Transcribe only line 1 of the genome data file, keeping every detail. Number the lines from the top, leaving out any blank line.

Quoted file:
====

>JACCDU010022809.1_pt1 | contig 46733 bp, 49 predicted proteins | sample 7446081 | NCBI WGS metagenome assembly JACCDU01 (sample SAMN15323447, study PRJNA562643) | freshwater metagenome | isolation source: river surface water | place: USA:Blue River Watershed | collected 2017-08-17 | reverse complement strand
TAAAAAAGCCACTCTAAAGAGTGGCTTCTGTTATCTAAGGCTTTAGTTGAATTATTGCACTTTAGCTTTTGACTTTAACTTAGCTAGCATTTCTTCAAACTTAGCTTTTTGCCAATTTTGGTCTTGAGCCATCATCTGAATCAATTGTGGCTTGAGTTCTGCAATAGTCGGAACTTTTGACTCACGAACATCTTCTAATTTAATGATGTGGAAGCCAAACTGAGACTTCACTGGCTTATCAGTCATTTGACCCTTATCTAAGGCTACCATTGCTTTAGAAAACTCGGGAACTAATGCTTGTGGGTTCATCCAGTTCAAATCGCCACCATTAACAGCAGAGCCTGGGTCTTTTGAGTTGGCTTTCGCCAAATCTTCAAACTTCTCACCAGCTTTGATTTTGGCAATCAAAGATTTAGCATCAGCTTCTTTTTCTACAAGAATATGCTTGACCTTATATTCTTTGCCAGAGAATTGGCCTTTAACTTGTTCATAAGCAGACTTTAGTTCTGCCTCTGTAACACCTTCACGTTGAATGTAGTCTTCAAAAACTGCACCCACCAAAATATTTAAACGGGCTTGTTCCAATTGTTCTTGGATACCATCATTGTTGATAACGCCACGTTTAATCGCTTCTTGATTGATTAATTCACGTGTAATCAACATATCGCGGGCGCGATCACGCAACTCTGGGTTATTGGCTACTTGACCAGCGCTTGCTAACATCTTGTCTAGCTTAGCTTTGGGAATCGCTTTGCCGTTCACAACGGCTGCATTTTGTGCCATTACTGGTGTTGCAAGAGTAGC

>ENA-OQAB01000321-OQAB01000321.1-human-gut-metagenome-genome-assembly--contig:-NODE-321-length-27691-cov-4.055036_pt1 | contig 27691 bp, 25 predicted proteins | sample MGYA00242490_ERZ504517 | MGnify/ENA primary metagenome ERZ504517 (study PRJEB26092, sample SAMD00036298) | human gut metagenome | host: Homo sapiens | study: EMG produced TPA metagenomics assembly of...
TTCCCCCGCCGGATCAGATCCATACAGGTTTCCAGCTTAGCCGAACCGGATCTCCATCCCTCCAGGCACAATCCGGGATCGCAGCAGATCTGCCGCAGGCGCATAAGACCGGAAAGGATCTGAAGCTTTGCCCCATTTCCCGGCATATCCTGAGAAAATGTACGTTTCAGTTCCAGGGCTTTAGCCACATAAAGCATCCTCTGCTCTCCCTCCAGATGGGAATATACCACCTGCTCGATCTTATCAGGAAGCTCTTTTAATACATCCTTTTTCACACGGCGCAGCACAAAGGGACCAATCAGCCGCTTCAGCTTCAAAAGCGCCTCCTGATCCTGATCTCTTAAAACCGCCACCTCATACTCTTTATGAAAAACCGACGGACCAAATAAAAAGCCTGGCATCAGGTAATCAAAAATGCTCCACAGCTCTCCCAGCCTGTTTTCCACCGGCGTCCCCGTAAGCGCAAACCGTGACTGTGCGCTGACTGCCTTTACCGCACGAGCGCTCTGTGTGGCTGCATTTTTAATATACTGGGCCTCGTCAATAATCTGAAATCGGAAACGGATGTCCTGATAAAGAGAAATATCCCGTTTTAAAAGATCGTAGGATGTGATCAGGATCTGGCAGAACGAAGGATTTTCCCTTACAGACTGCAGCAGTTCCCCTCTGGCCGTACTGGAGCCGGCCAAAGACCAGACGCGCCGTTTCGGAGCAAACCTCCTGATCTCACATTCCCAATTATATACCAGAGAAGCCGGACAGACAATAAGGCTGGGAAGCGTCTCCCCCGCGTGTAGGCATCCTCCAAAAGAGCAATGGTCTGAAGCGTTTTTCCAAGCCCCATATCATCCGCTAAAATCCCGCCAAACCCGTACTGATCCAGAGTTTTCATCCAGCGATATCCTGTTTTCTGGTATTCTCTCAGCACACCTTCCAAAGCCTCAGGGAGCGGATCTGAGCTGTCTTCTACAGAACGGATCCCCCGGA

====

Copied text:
>JACCDU010022809.1_pt1 | contig 46733 bp, 49 predicted proteins | sample 7446081 | NCBI WGS metagenome assembly JACCDU01 (sample SAMN15323447, study PRJNA562643) | freshwater metagenome | isolation source: river surface water | place: USA:Blue River Watershed | collected 2017-08-17 | reverse complement strand